This paper introduces a new data-driven technique to compute internal reference frames for large-scale complex flows. More general than uniformly moving frames, these frames can transform unsteady fields, which otherwise require substantial processing of resources, into a sequence of individual snapshots that can be analyzed using the large body of steady-flow analysis techniques. Our approach is simple, theoretically well-founded, and uses an embarrassingly parallel algorithm for structured as well as unstructured data. Using several case studies from fluid flow and turbulent combustion, we demonstrate that internal frames are distinguished, result in temporally coherent structures, and can extract well-known as well as notoriously elusive features one snapshot at a time.

H. Bhatia, A. Gyulassy, H. Wang, P.-T. Bremer, V. Pascucci . “Robust Detection of Singularities in Vector Fields,” In Topological Methods in Data Analysis and Visualization III, Mathematics and Visualization, Springer International Publishing, pp. 3--18. March, 2014.
DOI: 10.1007/978-3-319-04099-8_1


Recent advances in computational science enable the creation of massive datasets of ever increasing resolution and complexity. Dealing effectively with such data requires new analysis techniques that are provably robust and that generate reproducible results on any machine. In this context, combinatorial methods become particularly attractive, as they are not sensitive to numerical instabilities or the details of a particular implementation. We introduce a robust method for detecting singularities in vector fields. We establish, in combinatorial terms, necessary and sufficient conditions for the existence of a critical point in a cell of a simplicial mesh for a large class of interpolation functions. These conditions are entirely local and lead to a provably consistent and practical algorithm to identify cells containing singularities.

H. Bhatia, V. Pascucci, P.-T. Bremer. “The Natural Helmholtz-Hodge Decomposition For Open-Boundary Flow Analysis,” In IEEE Transactions on Visualization and Computer Graphics (TVCG), Vol. 99, pp. 1566--1578. 2014.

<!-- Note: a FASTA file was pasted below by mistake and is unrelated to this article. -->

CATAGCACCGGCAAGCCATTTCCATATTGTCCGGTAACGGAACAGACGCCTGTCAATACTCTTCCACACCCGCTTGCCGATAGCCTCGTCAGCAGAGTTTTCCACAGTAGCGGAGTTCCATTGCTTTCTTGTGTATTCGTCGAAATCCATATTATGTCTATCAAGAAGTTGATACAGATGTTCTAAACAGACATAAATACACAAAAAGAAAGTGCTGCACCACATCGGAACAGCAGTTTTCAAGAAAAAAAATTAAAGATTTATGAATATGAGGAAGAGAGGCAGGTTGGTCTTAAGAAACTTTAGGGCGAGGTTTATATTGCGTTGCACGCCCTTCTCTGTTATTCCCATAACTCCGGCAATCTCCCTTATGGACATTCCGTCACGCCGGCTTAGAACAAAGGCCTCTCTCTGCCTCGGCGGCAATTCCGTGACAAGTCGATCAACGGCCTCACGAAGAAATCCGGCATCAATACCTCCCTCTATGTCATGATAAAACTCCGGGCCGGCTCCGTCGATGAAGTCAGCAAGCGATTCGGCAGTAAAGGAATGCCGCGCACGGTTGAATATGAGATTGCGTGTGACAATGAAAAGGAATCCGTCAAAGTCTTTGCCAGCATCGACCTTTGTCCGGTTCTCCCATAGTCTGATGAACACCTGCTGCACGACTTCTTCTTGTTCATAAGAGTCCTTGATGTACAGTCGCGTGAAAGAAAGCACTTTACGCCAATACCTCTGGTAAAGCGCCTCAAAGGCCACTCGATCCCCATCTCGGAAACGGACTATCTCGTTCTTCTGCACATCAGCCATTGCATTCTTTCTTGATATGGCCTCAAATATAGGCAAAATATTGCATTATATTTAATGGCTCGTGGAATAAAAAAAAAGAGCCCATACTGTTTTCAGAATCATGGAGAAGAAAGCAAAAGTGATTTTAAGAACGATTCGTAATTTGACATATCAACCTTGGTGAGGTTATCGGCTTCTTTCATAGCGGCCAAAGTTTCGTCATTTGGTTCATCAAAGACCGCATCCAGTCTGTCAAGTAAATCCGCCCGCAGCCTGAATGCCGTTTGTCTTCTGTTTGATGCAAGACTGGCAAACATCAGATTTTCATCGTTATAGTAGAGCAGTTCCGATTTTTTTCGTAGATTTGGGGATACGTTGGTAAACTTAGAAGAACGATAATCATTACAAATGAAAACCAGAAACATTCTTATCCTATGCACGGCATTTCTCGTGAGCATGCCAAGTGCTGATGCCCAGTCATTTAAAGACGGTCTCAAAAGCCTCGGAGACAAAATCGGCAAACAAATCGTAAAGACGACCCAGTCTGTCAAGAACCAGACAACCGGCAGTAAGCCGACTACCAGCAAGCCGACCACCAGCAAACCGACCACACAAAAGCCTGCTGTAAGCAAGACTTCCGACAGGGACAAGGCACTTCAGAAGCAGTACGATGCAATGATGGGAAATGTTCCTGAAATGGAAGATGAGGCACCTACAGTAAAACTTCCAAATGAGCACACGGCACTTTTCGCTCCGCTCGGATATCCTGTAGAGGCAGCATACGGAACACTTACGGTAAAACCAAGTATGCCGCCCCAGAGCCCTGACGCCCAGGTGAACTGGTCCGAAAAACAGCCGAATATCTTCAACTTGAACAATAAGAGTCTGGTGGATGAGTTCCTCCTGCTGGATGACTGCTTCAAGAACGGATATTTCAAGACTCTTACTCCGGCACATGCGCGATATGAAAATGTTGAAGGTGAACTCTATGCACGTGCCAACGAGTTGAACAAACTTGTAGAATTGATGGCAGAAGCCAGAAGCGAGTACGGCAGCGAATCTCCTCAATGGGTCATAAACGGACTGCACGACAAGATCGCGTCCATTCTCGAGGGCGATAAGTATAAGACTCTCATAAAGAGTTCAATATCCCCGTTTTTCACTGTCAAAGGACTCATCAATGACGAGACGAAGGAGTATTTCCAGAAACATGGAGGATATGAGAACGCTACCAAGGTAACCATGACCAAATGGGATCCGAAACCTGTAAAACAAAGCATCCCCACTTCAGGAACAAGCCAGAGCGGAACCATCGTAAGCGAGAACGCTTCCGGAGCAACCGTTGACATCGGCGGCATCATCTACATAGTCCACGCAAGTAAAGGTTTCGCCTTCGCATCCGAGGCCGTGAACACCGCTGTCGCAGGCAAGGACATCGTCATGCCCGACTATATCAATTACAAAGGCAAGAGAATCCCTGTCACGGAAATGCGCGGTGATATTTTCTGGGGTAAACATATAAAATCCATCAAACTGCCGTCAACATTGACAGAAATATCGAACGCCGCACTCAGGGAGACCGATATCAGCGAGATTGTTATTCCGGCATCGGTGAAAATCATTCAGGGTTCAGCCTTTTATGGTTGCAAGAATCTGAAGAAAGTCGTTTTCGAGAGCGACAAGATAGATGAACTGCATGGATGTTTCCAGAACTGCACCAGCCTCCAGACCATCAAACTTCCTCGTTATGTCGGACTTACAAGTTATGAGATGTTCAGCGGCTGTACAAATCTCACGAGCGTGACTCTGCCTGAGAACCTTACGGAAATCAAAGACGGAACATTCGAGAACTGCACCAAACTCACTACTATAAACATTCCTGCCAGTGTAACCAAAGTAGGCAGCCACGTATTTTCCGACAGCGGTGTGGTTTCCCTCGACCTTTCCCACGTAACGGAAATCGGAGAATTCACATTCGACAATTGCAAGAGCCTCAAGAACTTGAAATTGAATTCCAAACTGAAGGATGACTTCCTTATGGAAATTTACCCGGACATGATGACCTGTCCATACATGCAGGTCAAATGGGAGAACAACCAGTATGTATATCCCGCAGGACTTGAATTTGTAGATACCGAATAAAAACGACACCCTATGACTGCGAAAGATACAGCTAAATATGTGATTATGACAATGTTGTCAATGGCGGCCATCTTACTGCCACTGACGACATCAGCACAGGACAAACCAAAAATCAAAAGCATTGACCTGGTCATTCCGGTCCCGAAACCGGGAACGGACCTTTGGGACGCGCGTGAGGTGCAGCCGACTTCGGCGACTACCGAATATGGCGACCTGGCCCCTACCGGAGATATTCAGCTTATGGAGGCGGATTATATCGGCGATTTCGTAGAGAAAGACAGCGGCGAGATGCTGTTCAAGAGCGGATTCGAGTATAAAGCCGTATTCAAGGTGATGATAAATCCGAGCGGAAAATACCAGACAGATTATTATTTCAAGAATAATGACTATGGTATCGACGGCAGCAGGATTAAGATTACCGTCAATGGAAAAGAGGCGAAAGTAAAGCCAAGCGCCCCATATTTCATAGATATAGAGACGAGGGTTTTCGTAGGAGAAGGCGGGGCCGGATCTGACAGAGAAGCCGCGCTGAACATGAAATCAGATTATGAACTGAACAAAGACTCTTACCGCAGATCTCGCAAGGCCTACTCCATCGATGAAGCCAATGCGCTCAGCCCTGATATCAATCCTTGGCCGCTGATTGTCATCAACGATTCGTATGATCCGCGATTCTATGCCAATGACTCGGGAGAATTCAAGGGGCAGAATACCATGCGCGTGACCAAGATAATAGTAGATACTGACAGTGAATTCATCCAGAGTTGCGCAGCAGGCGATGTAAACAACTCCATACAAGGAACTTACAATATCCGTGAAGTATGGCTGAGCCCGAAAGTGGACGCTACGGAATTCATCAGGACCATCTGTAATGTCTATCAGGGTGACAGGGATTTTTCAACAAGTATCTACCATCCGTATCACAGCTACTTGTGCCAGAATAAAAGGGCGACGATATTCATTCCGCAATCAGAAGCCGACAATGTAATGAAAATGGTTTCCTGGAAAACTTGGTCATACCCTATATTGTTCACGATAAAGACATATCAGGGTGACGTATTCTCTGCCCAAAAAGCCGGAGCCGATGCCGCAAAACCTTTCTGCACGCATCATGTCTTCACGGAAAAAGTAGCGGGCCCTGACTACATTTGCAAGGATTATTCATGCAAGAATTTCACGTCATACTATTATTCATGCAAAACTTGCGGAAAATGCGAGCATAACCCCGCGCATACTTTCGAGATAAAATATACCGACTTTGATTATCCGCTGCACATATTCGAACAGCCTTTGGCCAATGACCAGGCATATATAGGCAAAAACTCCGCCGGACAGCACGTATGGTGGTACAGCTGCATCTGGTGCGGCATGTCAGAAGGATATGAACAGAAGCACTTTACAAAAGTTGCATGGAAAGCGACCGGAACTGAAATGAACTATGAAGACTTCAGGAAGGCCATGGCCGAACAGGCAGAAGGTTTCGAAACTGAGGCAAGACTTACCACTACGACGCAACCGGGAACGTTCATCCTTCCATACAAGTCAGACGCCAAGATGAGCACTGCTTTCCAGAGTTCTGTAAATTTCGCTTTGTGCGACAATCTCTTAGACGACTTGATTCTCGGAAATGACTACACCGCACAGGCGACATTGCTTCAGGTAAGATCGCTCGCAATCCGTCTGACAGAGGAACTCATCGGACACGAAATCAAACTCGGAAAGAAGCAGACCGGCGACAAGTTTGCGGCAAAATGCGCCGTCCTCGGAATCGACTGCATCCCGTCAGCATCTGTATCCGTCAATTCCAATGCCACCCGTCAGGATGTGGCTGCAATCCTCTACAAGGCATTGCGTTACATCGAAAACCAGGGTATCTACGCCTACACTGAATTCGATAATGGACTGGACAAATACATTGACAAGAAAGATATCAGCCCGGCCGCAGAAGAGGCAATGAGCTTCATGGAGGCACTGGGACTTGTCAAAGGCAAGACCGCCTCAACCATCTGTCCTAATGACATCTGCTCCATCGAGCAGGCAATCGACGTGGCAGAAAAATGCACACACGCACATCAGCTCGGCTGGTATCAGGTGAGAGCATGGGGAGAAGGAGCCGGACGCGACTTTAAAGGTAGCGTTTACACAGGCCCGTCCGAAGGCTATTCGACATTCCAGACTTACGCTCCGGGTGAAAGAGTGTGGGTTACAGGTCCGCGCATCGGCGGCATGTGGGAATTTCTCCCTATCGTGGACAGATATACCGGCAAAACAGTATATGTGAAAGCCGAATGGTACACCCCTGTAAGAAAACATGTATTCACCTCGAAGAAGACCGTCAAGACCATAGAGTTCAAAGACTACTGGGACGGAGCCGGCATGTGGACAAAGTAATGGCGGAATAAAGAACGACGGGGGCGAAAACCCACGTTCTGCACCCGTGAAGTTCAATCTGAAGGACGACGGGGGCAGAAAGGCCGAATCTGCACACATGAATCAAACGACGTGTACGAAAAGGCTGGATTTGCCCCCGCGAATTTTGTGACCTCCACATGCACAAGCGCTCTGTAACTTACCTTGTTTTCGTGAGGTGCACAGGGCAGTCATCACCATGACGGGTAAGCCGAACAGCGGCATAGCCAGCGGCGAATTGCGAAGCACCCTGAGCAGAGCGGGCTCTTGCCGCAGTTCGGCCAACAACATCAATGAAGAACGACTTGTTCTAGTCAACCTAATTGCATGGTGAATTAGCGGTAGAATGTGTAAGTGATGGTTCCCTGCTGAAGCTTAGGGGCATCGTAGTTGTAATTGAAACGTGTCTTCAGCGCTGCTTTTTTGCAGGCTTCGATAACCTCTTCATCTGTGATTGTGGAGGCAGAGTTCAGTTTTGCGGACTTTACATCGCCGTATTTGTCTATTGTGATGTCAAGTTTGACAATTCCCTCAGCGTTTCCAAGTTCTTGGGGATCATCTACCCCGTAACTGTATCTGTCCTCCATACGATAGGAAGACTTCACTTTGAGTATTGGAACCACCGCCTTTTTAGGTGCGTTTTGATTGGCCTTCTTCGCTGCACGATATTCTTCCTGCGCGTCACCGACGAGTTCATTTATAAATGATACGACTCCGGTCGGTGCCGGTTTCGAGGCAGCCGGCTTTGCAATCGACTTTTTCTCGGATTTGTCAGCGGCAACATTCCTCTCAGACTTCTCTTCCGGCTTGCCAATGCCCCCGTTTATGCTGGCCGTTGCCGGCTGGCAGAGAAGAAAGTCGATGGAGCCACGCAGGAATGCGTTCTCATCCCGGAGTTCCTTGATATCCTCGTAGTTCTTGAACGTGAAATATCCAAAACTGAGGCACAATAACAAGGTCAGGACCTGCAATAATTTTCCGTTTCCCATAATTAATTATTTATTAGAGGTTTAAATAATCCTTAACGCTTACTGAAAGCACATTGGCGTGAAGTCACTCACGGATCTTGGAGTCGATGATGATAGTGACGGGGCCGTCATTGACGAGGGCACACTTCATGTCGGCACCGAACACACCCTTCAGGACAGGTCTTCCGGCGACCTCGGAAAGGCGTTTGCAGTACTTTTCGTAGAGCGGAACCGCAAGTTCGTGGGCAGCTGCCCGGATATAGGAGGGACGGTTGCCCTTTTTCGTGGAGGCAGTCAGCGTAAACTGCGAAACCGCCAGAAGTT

DOI: 10.1109/TVCG.2014.2312012


The Helmholtz-Hodge decomposition (HHD) describes a flow as the sum of an incompressible, an irrotational, and a harmonic flow, and is a fundamental tool for simulation and analysis. Unfortunately, for bounded domains, the HHD is not uniquely defined, and traditionally, boundary conditions are imposed to obtain a unique solution. However, in general, the boundary conditions used during the simulation may not be known and many simulations use open boundary conditions. In these cases, the flow imposed by traditional boundary conditions may not be compatible with the given data, which leads to sometimes drastic artifacts and distortions in all three components, hence producing unphysical results. Instead, this paper proposes the natural HHD, which is defined by separating the flow into internal and external components. Using a completely data-driven approach, the proposed technique obtains uniqueness without assuming boundary conditions a priori. As a result, it enables a reliable and artifact-free analysis for flows with open boundaries or unknown boundary conditions. Furthermore, our approach computes the HHD on a point-wise basis in contrast to the existing global techniques, and thus supports computing inexpensive local approximations for any subset of the domain. Finally, the technique is easy to implement for a variety of spatial discretizations and interpolated fields in both two and three dimensions.

A. Bigelow, S. Drucker, D. Fisher, M.D. Meyer. “Reflections on How Designers Design With Data,” In Proceedings of the ACM International Conference on Advanced Visual Interfaces (AVI), Note: Awarded Best Paper!, 2014.


In recent years many popular data visualizations have emerged that are created largely by designers whose main area of expertise is not computer science. Designers generate these visualizations using a handful of design tools and environments. To better inform the development of tools intended for designers working with data, we set out to understand designers' challenges and perspectives. We interviewed professional designers, conducted observations of designers working with data in the lab, and observed designers working with data in team settings in the wild. A set of patterns emerged from these observations from which we extract a number of themes that provide a new perspective on design considerations for visualization tool creators, as well as on known engineering problems.

Keywords: Visualization, infographics, design practice

J.J.E. Blauer, D. Swenson, K. Higuchi, G. Plank, R. Ranjan, N. Marrouche,, R.S. MacLeod. “Sensitivity and Specificity of Substrate Mapping: An In Silico Framework for the Evaluation of Electroanatomical Substrate Mapping Strategies,” In Journal of Cardiovascular Electrophysiology, In Journal of Cardiovascular Electrophysiology, Vol. 25, No. 7, Note: Featured on journal cover., pp. 774--780. May, 2014.


Background - Voltage mapping is an important tool for characterizing proarrhythmic electrophysiological substrate, yet it is subject to geometric factors that influence bipolar amplitudes and thus compromise performance. The aim of this study was to characterize the impact of catheter orientation on the ability of bipolar amplitudes to accurately discriminate between healthy and diseased tissues.